How can LIFE advise on the implementation of policies they don’t believe in?

The news that anti-abortionists LIFE have been appointed to the new government advisory group on sexual health is a serious wake-up call for all who belive in liberty.

By Jennie Bristow of the British Pregnancy Advisory Service

The news that the anti-abortion organisation LIFE has been appointed to the new government advisory group on sexual health, replacing the British Pregnancy Advisory Service (BPAS) – which has a solid 40-year-track record of providing abortion counselling and care – has been received as a wake-up call to the changing political climate surrounding abortion in Britain.

BPAS and Marie Stopes International (MSI) were both invited to the first meeting in March of the Sexual Health Forum but were asked to share membership, alternating attendance.

At the meeting the MSI vice president and Ann Furedi, the chief executive of BPAS, both said that this arrangement was problematic: BPAS and MSI have quite different structures, values, objectives and approaches, and that the discontinuity inherent in such an arrangement would make it unworkable.

The Department of Health seemed sympathetic and said they would reconsider. On Thursday of last week, Ann Furedi was told by a Department of Health official that the invitation to BPAS was withdrawn and that MSI were being asked to represent the independent sector.

The justification was that the minister had insisted, in the interests of balance, that only one abortion provider could attend and that as Ann Furedi had attended the previous sexual health group, the Independent Advisory Group on Sexual Health and HIV – a group made up of personal appointments rather than from representatives from each organisation – it was ‘MSI’s turn’.

It was also confirmed that, since the founding meeting, the minister had insisted that LIFE be invited to join the Sexual Health Forum. We at BPAS have no objection to LIFE campaigning against abortion, and no problem with engaging in discussion about what is appropriate pregnancy counselling.

There are political and moral discussions about abortion that should be had, and there are a number of public and political arenas in which such discussions could be had. But we are bemused about why the new sexual health forum should be viewed as such an arena.

This is not, however, a body designed for the purpose of debate about contentious ethical issues: it is designed to advise on the implementation of government policy, which is – as enshrined in the law – to provide women with access to abortion and contraceptive services when they need them.

As a provider of abortion services, this is the role BPAS plays. We are not a counter-point to LIFE, in that we do not privilege abortion as always the best option in the way that LIFE sees it as always the worst. We provide women who have an unwanted pregnancy with a choice of all the options available to them; we share their pleasure in continuing the pregnancy if that is what they want, and provide abortion services if they decide to end the pregnancy.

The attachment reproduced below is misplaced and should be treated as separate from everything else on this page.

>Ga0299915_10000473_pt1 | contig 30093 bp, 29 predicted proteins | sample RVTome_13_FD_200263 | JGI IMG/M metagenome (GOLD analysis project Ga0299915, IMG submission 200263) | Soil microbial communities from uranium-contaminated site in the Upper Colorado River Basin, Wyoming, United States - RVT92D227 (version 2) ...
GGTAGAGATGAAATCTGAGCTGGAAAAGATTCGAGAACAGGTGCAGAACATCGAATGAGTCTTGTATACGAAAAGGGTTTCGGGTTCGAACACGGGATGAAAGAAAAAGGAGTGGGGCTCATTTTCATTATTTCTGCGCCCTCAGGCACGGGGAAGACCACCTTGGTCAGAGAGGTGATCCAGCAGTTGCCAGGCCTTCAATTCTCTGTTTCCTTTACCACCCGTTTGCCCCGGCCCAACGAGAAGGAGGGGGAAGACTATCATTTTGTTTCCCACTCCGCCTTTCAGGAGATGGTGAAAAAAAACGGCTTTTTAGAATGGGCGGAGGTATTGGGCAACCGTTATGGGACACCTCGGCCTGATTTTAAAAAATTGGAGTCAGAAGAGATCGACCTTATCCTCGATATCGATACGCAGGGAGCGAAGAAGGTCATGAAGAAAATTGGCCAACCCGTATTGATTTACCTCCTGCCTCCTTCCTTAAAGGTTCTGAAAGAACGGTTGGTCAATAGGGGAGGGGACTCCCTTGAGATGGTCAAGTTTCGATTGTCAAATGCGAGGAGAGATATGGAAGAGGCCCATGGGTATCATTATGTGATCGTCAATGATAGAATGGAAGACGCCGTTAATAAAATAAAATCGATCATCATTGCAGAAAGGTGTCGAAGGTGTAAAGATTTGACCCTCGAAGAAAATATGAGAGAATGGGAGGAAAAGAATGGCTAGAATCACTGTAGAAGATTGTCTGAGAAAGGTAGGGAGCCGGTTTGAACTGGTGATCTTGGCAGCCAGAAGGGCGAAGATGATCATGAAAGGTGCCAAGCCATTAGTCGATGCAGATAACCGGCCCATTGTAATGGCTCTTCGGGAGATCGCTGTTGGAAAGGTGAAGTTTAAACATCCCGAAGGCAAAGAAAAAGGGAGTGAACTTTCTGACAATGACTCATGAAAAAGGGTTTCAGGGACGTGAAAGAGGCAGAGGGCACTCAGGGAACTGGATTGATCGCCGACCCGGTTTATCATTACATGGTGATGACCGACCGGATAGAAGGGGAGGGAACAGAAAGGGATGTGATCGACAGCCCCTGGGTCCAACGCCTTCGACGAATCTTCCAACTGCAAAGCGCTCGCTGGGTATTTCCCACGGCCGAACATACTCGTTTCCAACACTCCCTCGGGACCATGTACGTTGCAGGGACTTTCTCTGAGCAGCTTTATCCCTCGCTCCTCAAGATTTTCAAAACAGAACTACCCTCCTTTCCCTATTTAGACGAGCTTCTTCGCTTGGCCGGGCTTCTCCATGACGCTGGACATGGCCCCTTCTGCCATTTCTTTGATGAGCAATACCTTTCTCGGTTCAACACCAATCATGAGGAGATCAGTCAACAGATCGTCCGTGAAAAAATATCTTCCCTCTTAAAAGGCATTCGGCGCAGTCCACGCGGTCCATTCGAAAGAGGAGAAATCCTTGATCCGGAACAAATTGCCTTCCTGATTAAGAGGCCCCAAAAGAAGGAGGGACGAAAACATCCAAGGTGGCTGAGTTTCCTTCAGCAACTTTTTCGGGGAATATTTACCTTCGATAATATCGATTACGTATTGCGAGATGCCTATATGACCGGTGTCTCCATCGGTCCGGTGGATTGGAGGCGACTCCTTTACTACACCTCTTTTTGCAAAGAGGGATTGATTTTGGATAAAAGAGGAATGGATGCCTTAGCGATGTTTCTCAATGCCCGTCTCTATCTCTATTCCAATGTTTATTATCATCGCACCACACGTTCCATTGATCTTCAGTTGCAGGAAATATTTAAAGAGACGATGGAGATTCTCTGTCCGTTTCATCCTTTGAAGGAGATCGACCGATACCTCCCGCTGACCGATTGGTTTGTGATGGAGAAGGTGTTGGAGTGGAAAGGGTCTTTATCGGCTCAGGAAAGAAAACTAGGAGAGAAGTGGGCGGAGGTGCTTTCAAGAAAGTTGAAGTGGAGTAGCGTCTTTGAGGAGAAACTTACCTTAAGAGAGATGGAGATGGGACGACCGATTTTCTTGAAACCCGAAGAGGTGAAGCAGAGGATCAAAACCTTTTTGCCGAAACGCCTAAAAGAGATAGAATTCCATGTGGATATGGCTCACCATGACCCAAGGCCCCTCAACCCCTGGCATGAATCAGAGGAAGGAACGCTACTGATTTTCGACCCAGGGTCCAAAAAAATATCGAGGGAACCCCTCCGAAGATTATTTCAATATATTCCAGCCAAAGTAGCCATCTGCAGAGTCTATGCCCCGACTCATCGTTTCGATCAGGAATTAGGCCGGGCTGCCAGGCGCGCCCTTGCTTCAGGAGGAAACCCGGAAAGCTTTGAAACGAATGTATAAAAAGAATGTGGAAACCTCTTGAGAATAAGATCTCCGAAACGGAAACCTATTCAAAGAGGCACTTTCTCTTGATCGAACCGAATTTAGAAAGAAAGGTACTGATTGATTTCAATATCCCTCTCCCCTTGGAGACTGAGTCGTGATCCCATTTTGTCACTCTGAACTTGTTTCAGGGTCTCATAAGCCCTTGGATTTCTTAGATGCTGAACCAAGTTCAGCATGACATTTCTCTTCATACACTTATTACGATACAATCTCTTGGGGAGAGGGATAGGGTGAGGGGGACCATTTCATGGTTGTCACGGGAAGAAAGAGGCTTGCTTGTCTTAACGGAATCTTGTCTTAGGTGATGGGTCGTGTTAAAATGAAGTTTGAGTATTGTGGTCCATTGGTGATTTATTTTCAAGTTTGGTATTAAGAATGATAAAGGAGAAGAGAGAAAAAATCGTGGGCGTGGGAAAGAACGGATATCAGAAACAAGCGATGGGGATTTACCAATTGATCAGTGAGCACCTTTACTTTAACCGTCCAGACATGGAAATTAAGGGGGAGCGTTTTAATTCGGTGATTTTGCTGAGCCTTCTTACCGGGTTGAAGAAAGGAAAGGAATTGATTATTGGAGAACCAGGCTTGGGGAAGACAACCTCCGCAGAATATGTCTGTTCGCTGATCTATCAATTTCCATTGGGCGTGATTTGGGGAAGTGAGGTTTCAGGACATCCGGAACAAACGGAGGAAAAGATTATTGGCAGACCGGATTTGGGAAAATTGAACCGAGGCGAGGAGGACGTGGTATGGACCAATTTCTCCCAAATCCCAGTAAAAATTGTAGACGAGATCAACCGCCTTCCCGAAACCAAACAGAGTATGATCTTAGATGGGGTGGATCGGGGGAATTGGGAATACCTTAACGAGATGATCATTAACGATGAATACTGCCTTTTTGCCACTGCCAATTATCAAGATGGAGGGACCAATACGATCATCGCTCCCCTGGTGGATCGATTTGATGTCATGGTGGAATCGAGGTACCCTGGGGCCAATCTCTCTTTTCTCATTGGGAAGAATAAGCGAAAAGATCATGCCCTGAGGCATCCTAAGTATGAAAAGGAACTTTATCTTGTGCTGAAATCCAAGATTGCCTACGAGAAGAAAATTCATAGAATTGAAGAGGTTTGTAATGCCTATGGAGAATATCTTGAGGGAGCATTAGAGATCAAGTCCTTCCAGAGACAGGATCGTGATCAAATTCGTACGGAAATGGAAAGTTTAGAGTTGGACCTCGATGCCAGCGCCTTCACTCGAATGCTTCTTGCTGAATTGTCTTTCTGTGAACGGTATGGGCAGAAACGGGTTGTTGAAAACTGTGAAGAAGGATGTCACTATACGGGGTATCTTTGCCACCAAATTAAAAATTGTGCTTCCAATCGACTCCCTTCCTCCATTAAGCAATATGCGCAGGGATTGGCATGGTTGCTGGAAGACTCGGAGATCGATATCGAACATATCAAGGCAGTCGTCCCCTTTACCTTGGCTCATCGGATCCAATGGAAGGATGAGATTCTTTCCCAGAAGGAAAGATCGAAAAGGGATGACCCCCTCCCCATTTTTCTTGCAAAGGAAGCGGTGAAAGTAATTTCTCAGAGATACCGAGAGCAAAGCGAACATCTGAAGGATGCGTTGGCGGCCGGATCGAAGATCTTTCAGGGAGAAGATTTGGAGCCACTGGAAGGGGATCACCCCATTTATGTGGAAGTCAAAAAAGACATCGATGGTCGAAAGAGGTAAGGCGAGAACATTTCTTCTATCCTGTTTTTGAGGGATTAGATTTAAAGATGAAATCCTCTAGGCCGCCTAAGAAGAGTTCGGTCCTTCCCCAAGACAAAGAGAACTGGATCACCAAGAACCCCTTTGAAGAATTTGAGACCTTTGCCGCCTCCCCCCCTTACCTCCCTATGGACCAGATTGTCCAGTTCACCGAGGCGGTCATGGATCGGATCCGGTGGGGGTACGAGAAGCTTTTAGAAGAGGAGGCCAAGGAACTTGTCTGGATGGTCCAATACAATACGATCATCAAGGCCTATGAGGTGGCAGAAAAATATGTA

Our interest is in supporting women’s choice. LIFE’s interest, on the other hand, is in opposing abortion – a position that necessarily skews any attempt to engage with a sexual health strategy that very clearly sees a role for abortion as a part of family planning.

Meanwhile in parliament, the vocal anti-abortion MP Nadine Dorries has recently pushed forward a string of initiatives designed to whittle away at abortion provision in Britain.

With a characteristic lack of originality, Dorries has flown all her ideas in from the USA, where debates about sexual abstinence, pregnancy counselling and ‘right to know’ laws have plagued many states for a few years now, and where it is a tried and tested tactic for social conservatives to dress themselves up as advocates for women, expressing concern about abortion harming health, and women being denied support for other options.

In Britain to date, such initiatives have had limited purchase because abortion has been enshrined in national law and policies have been developed centrally by political parties.

Fundamentally, this remains the case: 96 per cent of abortions are now funded by the NHS, and 59 per cent of abortions are provided by charities such as BPAS and Marie Stopes International. But with the coalition government promoting its desire to work more closely with the third sector as part of the ‘Big Society’ agenda, organisations with a vested interest in curbing abortion rights may have more of an impact on the way the service is provided.

This won’t stop women having abortions, but it could well make their experience more uncomfortable, as opponents of abortion seek to put politically-motivated, clinically-unethical hurdles in their way. That is why we need to continue talking loudly about abortion, and providing it proudly.

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